Time-lapse Night Skies: amazing video of stars seen from earth

Photographer Randy Halverson just won an award for this amazing video that he created without any digital gimmicks or special effects — it’s all natural, seen through his camera’s lens. Bear McCreary, who wrote the musical score for Battlestar Galactica, liked Halverson’s works so much that he created an original score for this video.

Here’s what the photographer says about this piece:

What you see is real, but you can’t see it this way with the naked eye. It is the result of 20-30 second exposures, edited together over many hours to produce the timelapse. This allows you to see the Milky Way, Aurora and other Phenonmena, in a way you wouldn’t normally see them.

In the opening “Dakotalapse” title shot, you see bands of red and green moving across the sky. After asking several Astronomers, they are possible nonleticulent clouds, airglow or faint Aurora. I never got a definite answer to what it is. You can also see the red and green bands in other shots.

At :53 and 2:17 seconds into the video you see a Meteor with a Persistent Train. Which is ionizing gases, which lasted over a half hour in the cameras frame. Phil Plait wrote an article about the phenomena for Discover Magazine. There is a second Meteor with a much shorter persistent train at 2:51 in the video. linkwheel creation . This one wasn’t backlit by the moon like the first, and moves out of the frame quickly. Watch for two Deer at 1:27.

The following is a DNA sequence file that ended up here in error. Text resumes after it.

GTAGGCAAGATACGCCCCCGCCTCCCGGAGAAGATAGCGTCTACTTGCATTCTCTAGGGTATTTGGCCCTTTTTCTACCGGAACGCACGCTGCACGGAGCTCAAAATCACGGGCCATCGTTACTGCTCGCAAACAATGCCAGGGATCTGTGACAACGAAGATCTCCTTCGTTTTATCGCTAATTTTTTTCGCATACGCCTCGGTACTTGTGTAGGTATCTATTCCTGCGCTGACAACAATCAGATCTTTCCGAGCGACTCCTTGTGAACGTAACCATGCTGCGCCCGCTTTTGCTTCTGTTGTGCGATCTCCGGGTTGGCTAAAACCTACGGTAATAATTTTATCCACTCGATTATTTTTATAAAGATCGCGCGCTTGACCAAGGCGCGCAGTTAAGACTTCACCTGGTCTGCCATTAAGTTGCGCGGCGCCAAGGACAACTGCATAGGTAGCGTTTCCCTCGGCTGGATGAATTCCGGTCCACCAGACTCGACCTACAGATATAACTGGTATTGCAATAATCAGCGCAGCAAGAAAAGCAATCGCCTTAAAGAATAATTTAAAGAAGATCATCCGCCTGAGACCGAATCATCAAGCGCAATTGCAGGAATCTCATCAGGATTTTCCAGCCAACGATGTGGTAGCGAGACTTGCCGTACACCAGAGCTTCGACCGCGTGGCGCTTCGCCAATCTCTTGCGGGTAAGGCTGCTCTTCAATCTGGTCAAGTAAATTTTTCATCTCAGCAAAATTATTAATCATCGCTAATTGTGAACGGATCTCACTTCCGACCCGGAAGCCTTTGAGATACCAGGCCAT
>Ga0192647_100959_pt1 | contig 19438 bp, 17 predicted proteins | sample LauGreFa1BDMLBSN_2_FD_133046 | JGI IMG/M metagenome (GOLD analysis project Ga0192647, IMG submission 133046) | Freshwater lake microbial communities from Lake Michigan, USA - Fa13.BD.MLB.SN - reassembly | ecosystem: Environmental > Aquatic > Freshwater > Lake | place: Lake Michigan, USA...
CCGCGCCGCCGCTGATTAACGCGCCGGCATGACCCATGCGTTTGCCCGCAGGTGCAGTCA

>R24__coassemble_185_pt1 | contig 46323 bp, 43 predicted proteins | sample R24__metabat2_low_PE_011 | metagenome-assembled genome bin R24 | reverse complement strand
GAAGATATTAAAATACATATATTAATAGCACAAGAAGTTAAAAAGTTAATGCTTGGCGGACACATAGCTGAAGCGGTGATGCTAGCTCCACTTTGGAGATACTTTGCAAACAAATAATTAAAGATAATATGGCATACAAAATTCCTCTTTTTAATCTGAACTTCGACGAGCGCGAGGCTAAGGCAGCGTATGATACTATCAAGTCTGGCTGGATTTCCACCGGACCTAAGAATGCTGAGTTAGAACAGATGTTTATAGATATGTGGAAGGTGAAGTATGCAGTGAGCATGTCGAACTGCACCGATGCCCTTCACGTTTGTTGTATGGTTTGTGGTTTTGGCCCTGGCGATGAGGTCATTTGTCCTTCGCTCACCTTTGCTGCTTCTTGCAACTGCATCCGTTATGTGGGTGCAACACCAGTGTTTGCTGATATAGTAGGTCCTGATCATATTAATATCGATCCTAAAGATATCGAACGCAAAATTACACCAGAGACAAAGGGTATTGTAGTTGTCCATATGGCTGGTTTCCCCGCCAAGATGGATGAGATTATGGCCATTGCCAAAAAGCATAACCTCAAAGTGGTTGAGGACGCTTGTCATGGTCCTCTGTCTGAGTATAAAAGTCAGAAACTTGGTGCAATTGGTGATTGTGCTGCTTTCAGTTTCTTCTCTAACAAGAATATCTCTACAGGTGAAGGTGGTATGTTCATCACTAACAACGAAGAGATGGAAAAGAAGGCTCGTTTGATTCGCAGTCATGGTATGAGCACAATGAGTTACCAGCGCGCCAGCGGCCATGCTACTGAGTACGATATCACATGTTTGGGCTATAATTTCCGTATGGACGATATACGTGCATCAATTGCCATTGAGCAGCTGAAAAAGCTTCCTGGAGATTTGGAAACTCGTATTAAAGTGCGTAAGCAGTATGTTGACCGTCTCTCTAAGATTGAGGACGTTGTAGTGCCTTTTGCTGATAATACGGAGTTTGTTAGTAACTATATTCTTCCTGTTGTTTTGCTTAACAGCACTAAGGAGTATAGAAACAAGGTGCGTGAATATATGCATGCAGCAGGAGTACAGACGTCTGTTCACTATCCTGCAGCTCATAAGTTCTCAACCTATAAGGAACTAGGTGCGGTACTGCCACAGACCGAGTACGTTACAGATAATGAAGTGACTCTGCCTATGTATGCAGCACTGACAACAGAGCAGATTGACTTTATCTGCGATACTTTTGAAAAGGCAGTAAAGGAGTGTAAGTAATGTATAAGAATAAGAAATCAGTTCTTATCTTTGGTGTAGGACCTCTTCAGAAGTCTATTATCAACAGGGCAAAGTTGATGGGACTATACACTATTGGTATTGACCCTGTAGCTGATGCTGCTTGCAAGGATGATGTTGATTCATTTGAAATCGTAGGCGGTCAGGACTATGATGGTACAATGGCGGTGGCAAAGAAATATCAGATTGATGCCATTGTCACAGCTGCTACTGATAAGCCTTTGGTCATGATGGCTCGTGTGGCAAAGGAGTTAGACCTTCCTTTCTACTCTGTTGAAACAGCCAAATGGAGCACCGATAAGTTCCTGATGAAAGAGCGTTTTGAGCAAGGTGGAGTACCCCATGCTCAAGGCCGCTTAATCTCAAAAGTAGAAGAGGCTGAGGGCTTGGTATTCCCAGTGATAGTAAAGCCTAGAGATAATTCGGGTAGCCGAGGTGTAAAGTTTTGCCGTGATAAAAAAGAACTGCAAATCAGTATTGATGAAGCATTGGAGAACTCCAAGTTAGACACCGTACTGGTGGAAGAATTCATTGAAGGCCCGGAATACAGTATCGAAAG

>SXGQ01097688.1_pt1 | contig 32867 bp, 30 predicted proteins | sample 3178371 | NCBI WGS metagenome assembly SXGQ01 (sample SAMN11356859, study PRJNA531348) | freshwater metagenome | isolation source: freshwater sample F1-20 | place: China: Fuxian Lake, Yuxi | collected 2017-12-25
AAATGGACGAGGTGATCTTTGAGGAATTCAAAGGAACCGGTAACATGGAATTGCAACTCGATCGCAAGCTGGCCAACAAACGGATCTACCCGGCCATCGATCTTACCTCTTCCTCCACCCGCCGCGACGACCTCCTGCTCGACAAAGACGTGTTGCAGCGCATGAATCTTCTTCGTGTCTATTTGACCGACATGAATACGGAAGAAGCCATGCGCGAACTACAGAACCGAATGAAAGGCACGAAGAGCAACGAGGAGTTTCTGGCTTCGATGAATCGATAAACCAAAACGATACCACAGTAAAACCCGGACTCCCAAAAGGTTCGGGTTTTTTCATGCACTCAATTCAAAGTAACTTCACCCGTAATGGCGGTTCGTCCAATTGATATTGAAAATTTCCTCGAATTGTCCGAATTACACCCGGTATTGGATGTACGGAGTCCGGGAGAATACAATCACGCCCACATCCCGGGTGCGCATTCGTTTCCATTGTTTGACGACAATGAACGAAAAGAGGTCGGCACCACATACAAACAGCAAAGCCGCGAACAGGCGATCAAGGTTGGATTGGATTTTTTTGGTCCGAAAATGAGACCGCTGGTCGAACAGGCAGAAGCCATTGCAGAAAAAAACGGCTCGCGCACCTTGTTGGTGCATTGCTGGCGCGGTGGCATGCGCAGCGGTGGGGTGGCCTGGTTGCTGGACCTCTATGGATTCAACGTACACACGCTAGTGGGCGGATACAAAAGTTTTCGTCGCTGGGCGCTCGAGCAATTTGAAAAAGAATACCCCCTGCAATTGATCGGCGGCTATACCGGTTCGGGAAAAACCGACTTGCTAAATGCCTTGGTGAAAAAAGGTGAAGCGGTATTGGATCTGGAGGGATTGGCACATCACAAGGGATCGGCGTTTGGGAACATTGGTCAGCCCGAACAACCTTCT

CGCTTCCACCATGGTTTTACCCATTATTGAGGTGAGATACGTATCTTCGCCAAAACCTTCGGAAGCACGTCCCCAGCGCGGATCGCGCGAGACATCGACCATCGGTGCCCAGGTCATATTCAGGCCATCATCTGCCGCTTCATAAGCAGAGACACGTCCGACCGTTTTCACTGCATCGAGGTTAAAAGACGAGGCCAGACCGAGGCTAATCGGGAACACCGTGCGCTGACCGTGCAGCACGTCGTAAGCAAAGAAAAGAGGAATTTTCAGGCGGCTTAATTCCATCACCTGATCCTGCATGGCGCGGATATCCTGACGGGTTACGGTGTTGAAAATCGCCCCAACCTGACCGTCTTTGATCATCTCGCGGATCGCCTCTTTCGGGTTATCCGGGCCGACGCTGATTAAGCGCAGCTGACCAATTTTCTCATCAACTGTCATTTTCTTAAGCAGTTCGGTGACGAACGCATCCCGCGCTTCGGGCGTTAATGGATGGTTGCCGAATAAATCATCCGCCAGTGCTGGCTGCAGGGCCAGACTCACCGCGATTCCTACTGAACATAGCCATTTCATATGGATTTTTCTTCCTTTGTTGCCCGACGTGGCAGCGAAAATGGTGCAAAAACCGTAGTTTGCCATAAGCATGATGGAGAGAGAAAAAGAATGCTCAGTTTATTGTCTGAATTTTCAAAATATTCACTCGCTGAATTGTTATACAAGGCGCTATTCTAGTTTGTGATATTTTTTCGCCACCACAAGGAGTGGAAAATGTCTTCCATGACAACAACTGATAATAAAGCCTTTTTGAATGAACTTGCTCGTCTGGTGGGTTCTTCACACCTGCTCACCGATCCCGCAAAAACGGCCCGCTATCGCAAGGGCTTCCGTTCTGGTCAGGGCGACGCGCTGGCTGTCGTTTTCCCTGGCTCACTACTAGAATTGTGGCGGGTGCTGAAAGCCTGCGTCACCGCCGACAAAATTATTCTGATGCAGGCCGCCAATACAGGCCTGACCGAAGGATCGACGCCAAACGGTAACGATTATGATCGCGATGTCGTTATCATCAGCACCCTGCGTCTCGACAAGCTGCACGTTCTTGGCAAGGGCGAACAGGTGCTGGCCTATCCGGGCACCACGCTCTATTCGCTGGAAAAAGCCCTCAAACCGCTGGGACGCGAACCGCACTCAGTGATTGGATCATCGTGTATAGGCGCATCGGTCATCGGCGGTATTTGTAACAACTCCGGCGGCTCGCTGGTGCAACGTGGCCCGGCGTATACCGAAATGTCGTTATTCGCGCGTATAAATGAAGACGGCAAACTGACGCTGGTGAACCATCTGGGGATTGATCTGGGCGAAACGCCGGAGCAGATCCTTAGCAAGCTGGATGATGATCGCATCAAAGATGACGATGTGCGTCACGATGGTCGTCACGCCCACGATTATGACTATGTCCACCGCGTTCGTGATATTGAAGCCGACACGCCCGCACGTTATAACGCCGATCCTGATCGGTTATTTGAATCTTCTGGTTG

Most of the video was shot near the White River in central South Dakota during September and October 2011, there are other shots from Arches National Park in Utah, and Canyon of the Ancients area of Colorado during June 2011. The Aurora were shot in central South Dakota in September 2011 and near Madison, Wisconsin on October 25, 2011.

Equipment Used: Dynamic Perception’s Stage Zero Dolly, Canon 5D Mark II and Canon 60D cameras, with Canon 16-35 and Tokina 11-16 lenses. Shot in RAW format. Manual mode, Exposure was 30 seconds on most Milky Way shots, 15-30 seconds on Aurora. ISO 1600 – 6400 F2.8.

There is a 23 minute extended cut, available for digital download at dakotalapse.com for more info and digital download.

Watch in full-screen HD for maximum pleasure!